Muti Muti designs maps to be released in The Guardian
South African creative studio Muti has designed a set of maps in collaboration with Destination Canada and The Guardian to promote tourism and knowledge of what Canada’s major cities have to offer. The maps center around cities such as Montreal, Toronto, Vancouver and Calgary. Muti’s sleek and modern design style was perfect for bringing vibrancy and life to the city maps of Canada.
The idea behind the maps was a collaborative effort between The Guardian and Destination Canada. The elements of each unique illustration were inspired with the help of John Quilter, a food blogger who dedicated months to travelling across Canada, eating, sight seeing, and blogging. There are 7 maps in total, each aiming to promote Canada’s tourism and give people a snapshot of what it would be like to visit some of their major cities. The maps highlight places of interest, activities, and restaurants.
We had a chat with Muti to get their perspective on the project. Here’s what they had to say!
How did you decide to approach this specific job?
A starting point was the stylistic approach to the two main map elements: characters and buildings. We kept the buildings geometric, simplified and stylized yet still recognisable. The characters have more of an organic shape and movement to them, making the piece as a whole more relatable and dynamic.
Can you elaborate on your choice of colour palette?
The client requested a bright and fun colour palette, which we maintained throughout. We wanted the maps to feel vibrant and exciting to look at. We took a natural approach to land and sea – areas that were largely city were kept in a neutral grey, whilst trees were kept in a lush green.
Any other general thoughts on the project?
Having several maps to illustrate in the same style and same colour palette can be quite challenging. We started by creating elements that could be carried across all maps, but found a way to add humour and interest so that each map could be able to stand alone as a unique piece.
The high quality maps will be published weekly in the Guardian’s weekend supplements. All 7 colorful illustrations will be paired with detailed itineraries of what can be done in a day in each city. Be sure to check them out each weekend and get inspired to plan your next vacation!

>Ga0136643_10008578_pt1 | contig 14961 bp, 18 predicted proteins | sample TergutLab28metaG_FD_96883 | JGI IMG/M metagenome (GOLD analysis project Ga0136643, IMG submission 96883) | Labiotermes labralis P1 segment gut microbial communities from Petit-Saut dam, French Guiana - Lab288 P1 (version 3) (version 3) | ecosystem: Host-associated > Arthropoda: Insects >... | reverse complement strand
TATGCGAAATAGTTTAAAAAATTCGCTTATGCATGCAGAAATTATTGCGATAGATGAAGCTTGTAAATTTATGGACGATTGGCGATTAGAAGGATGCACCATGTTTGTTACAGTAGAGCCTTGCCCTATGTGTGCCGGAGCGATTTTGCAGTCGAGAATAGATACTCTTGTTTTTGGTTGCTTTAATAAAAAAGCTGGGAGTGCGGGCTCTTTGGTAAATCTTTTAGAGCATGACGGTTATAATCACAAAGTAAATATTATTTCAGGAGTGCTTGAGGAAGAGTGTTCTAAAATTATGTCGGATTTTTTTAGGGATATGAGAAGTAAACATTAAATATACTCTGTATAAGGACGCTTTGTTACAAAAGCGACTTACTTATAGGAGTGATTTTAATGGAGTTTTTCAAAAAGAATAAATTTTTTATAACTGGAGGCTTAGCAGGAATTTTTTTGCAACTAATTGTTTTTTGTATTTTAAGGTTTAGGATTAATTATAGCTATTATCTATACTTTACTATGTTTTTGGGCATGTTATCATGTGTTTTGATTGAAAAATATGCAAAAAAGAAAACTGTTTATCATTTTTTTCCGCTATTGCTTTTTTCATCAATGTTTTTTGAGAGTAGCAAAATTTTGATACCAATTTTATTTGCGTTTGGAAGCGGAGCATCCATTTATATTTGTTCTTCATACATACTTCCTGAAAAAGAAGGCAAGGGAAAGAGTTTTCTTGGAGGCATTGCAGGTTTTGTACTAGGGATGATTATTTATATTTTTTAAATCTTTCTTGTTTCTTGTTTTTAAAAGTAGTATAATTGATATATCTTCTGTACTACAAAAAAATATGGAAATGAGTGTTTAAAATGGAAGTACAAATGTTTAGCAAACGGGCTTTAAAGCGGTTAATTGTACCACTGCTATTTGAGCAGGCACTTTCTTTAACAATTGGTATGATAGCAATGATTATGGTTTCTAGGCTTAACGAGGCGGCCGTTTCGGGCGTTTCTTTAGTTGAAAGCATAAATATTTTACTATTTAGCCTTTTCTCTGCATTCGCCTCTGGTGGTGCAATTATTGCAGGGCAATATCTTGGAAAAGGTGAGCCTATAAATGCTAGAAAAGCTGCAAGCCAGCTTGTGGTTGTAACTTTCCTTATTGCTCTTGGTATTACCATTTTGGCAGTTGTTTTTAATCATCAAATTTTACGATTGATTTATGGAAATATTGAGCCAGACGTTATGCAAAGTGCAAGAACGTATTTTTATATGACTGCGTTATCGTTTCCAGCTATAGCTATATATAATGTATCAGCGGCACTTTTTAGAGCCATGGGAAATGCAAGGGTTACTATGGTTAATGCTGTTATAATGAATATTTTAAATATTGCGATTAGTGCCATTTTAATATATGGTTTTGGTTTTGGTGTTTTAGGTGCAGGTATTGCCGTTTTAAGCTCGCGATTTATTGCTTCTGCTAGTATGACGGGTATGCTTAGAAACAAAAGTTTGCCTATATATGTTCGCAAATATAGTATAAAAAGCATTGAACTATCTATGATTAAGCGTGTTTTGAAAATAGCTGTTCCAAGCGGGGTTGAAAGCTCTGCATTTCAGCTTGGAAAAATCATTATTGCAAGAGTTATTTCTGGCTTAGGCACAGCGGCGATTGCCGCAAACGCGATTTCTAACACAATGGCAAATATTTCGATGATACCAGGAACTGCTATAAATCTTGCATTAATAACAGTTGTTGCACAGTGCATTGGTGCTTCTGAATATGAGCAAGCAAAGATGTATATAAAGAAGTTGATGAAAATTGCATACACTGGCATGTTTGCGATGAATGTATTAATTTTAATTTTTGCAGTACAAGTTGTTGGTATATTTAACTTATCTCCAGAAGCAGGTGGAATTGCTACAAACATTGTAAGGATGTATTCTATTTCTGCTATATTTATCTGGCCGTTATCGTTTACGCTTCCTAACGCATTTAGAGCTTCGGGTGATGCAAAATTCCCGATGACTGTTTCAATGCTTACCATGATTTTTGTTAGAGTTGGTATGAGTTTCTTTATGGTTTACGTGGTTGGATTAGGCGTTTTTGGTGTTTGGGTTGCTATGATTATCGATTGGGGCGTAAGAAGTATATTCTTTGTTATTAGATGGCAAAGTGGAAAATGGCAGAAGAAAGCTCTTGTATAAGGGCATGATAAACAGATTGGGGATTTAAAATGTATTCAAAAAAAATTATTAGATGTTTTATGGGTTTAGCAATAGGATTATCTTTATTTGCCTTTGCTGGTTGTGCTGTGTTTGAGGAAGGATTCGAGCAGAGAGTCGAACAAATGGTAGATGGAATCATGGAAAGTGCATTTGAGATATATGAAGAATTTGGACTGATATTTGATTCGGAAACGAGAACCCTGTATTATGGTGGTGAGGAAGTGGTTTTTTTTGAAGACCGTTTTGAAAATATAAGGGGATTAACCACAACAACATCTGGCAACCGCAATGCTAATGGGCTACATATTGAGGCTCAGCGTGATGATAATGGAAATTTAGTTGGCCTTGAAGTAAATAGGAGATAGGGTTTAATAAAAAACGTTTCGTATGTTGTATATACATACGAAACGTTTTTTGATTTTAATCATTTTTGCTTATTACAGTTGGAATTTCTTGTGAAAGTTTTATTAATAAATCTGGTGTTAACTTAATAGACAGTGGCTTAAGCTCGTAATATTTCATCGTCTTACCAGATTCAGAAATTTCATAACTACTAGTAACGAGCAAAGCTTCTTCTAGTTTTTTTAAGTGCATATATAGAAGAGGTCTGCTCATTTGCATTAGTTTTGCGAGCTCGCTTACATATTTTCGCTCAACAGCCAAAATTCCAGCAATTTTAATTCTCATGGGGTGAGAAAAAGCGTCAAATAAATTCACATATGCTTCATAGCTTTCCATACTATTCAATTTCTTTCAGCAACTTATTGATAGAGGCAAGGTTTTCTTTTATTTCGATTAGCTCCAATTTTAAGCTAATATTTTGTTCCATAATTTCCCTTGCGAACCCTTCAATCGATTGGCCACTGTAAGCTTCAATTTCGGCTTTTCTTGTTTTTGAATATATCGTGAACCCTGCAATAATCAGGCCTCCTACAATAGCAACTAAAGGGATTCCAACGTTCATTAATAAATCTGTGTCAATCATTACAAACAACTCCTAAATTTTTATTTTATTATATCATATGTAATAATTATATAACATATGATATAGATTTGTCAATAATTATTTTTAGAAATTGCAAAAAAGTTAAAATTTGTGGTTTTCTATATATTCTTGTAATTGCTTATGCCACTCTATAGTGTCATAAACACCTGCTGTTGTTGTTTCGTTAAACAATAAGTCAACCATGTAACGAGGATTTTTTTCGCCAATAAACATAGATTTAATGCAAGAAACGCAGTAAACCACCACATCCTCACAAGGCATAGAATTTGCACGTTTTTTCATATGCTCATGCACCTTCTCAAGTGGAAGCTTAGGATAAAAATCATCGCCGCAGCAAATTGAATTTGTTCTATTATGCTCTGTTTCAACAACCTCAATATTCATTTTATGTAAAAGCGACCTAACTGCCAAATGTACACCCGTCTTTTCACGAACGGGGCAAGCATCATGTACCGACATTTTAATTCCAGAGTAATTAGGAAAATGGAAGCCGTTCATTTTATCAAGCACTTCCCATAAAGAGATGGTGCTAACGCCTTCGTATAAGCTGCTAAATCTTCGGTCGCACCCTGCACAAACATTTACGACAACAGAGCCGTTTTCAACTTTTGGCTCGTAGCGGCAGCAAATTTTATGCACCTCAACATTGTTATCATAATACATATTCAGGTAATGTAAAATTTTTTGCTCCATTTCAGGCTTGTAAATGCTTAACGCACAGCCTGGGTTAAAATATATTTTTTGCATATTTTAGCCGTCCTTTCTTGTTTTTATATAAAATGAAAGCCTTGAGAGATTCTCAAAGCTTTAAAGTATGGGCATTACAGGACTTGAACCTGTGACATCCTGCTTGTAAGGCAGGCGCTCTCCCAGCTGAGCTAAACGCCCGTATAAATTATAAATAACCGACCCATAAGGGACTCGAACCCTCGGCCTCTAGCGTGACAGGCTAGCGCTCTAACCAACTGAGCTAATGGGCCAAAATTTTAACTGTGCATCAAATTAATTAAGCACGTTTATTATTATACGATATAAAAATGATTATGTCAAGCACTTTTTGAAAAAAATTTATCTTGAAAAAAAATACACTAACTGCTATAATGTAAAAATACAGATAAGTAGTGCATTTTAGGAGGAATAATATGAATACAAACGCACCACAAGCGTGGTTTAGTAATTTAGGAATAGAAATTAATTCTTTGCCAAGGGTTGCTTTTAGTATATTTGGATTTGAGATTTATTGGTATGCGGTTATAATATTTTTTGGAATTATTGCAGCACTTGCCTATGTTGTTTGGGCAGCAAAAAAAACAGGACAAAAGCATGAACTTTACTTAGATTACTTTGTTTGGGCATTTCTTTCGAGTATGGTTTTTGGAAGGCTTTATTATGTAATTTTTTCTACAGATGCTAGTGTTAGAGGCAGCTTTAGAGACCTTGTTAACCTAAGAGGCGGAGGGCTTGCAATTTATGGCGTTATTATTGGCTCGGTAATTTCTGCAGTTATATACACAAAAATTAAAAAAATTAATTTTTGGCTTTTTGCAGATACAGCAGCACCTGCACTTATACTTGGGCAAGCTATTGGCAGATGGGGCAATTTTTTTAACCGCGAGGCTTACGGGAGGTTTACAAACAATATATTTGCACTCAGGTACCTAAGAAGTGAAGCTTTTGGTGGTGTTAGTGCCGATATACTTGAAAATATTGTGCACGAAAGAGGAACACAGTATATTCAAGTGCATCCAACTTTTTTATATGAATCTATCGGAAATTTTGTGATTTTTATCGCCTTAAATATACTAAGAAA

Andy had previously spent five or six years selling space in Queen magazine to ad agencies – he was good at sales and had ad agency contacts. Andy set himself up as an agent and took Nick on, teaching him how to hustle on behalf of the artists. Nick had been introduced to Andy by his good friend, the artist George Underwood, who Andy represented. Nick was fascinated when watching George draw and paint works such as the early Marc Bolan album covers and was happy to get to know other talented artists as an agent. At the time, Andy was part of London’s legendary bohemian scene centred around the French House and the Colony Room in Soho – Nick became the Colony’s youngest member and when there he was introduced to many of the leading musicians and artists of the time, including Francis Bacon and Lucien Freud.
With five years of experience under his belt, Nick struck out on his own and founded Folio 26th October 1976. There were still just a handful of agencies in the UK at the time and Folio is the only one that continues in its original form; run by its founder.
After a year in a basement shop in Edgeware, in 1977 Folio moved to Lincoln’s Inn Fields, where its studio office was furbished with plan-chest drawers, transparency holders and state-of-the-art lighting and ample flat surfaces – not to mention, of course, a bar. Every Friday, art buyers and artists from across the country would come together at Folio studios to socialise and check out the latest artworks. Folio is still based in the same venue today – see office photo. For a period, several artists were based at Folio and would habitually work through the night to meet deadlines – the office became known locally as ‘the lighthouse’.